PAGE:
Ballot Initiatives and Propositions


Voter Initiatives

(Read fiscal analyses of voter initiatives.)

The initiative is the power of the citizenry to act as legislators in proposing statutes and amendments to the California Constitution. It was established in 1911—along with referenda and recall—as part of the Progressive Movement. There have been over 1,700 initiatives submitted over the past century, with roughly one-fifth qualifying for the ballot.

The Overall Process. The process of qualifying a statewide initiative begins with the submission of a request (along with $2000) to the Attorney General’s (AG's) Office. During the first 30 days after submission, the public may provide comments to the initative's proponents via a website operated by the AG. The proponents may amend their measure any time up to five days after this public comment period.

The LAO and Department of Finance (DOF) are required to complete a joint analysis of the measure’s impact on state and local government finances. The LAO and DOF have 50 calendar days from the original submission date to provide that assessment to the AG. The AG then has 15 days to prepare a title and summary, which is provided to the Secretary of State (SOS) and included on the signature petitions.

To qualify for the ballot, supporters must gather a specified number of valid signatures with that number depending, in part, on whether the initiative proposes to change state law or the state Constitution. (Constitutional amendments have a higher signature requirement.) Supporters then have 180 days to gather signatures and turn them into the appropriate county elections office. The Legislature is required to convene a public hearing on each measure that has gathered at least 25 percent of the required signatures. Once SOS has certified that initiative proponents have gathered enough valid signatures, the measure goes on the next general election ballot—assuming it is at least 131 days before that election and the proponents have not withdrawn their measure.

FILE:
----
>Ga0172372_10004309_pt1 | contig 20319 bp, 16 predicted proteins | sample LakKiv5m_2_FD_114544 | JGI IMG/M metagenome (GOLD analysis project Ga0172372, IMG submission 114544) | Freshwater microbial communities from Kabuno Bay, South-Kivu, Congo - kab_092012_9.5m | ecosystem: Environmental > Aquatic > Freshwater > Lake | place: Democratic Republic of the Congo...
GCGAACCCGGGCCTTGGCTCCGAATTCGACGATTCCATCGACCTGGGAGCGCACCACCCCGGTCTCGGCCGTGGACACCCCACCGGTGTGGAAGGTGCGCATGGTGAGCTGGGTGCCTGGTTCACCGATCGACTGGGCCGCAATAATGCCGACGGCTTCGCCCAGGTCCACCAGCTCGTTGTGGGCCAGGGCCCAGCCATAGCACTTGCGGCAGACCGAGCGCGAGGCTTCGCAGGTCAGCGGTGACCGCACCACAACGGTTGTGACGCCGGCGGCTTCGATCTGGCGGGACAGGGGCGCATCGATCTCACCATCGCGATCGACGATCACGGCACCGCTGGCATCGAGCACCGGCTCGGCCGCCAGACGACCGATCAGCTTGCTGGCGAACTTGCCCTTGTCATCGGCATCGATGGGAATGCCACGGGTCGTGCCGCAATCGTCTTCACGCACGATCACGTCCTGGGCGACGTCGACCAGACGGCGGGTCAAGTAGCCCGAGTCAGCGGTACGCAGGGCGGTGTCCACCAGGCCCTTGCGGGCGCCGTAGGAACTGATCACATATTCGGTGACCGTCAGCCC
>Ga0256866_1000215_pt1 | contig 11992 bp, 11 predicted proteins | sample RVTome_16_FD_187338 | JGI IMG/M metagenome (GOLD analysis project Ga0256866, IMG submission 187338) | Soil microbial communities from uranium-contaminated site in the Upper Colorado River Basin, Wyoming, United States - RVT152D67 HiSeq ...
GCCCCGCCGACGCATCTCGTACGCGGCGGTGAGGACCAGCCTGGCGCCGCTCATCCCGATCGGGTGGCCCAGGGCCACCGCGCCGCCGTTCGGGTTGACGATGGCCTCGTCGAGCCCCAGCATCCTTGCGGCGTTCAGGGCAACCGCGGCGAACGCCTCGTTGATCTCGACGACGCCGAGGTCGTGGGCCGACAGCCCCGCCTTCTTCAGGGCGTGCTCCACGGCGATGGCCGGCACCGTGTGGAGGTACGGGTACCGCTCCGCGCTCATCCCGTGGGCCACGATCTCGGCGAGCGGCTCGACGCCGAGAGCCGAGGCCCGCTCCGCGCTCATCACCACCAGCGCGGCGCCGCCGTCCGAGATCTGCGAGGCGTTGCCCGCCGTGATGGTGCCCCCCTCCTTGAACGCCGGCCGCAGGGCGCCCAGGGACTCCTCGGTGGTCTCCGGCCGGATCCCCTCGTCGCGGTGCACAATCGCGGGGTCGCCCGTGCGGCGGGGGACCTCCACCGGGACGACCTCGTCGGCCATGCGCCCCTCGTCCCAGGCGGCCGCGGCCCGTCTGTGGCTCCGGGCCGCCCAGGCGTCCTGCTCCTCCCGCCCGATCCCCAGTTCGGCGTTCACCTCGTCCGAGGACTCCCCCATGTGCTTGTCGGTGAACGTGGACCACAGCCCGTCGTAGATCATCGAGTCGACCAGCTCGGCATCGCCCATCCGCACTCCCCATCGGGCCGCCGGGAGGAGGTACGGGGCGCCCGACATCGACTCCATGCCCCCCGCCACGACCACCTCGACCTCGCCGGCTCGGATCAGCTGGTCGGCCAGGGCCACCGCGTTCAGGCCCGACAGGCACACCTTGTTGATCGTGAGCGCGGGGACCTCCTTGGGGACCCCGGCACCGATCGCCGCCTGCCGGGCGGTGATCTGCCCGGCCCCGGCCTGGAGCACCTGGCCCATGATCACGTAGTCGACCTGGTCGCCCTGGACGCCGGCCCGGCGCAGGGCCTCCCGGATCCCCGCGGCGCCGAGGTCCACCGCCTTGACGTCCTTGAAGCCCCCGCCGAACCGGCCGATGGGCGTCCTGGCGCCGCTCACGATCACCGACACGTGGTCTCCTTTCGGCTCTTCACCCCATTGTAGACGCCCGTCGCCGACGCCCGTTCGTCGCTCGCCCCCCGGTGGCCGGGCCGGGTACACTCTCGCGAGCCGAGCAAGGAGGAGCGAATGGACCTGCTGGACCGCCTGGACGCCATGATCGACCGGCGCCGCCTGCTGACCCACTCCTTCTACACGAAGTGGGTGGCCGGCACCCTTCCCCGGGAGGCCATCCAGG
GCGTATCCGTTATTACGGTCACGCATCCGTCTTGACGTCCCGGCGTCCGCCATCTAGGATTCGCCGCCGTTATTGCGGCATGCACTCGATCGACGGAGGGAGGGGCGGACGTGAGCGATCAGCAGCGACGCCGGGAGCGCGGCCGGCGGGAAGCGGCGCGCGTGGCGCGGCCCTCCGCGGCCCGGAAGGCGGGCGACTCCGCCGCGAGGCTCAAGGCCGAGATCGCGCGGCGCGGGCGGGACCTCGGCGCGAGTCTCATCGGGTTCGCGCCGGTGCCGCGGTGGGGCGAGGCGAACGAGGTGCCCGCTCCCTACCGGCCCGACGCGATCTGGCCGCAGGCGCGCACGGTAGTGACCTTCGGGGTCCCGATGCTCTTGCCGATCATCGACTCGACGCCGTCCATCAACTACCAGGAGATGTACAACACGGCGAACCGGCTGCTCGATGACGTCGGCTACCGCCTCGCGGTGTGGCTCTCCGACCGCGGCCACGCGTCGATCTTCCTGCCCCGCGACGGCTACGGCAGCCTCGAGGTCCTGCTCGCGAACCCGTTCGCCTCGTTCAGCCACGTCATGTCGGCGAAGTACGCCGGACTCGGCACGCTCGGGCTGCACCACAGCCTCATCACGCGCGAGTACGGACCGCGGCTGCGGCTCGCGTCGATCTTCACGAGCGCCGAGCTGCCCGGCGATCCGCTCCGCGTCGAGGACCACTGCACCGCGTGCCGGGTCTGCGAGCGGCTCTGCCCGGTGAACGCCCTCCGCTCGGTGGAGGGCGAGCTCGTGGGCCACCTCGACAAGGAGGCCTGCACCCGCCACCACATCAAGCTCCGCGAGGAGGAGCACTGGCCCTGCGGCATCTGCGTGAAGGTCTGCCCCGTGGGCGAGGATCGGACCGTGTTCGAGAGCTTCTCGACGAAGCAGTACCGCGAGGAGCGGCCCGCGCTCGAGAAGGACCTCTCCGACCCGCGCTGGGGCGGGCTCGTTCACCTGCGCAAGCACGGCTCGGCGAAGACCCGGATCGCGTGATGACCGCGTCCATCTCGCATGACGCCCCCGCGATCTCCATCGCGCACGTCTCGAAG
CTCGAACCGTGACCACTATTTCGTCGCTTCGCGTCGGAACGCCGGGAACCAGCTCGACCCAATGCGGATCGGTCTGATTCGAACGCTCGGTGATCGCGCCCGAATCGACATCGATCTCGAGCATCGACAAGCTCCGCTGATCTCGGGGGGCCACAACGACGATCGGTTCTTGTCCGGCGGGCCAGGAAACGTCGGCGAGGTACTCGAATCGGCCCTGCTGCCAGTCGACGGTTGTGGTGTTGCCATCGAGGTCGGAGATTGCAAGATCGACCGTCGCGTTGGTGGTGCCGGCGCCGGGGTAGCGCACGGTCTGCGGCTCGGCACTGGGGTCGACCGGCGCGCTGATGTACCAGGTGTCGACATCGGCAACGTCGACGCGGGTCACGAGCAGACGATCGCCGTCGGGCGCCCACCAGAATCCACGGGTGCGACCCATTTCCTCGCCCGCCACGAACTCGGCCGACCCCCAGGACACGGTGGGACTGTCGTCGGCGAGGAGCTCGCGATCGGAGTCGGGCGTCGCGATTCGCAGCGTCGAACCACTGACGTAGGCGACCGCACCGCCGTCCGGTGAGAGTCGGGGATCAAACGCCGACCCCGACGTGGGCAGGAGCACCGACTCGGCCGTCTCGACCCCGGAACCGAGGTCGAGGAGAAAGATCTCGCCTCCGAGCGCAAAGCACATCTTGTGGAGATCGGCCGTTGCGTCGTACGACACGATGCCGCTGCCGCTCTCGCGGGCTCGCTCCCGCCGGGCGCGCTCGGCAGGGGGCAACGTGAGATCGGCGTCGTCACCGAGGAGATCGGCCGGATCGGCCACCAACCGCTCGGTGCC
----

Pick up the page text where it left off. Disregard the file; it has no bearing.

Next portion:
The LAO Role. The LAO works with DOF to prepare an impartial assessment of each statewide initiative submitted by the public before it can be circulated for signature gathering. State law requires that this analysis provide an estimate of the measure’s impact on state and local government revenues and costs. The analysis typically also includes relevant background information and a summary of the measure’s provisions. The LAO does not take a position on proposed initiatives, nor does it advise proponents on what changes they should make during the public review period. The AG incorporates a summary of the fiscal estimate developed by the LAO and DOF into the summary that is included on the petitions circulated by signature gatherers.

Ballot Propositions

(Read fiscal analyses of ballot Propositions.)

The proposition is the power of voters to determine whether to implement proposed changes to the state Constitution or other laws. Voters have considered 148 propositions since 2000 with just over half of those being approved.

Types of Propositions. There are several different types of propositions that can appear on the statewide ballot. (For a table listing the number of propositions considered by voters each year since 1974, see here.) The people of California have the power to place propositions on the ballot through the voter initiative process. This includes initiatives to amend the Constitution or other state laws (or both), as well as referenda to overturn certain legislatively enacted laws. In addition, with a two-thirds vote, the Legislature can put measures to amend the state Constitution or approve bond financing before voters. (Bond measures also require the Governor’s approval to be placed on the ballot.) With a majority vote, the Legislature can also place on the ballot measures to change state laws previously added or amended by voter initiative.

The LAO Role. With the passage of Proposition 9 on the June 1974 ballot, voters gave the responsibility to provide impartial analyses of all statewide propositions to the LAO. For each proposition that appears on the ballot, the LAO provides four separate pieces of information: (1) the analysis of the measure, (2) fiscal summary bullets (included at the bottom of the AG's title and summary), (3) a yes/no summary (which appears at the front of the pamphlet), and (4) a ballot label used in county voting materials. In addition, for any election having one or more bond measures, the LAO prepares an overview of state bond debt. This appears after the materials on the last proposition.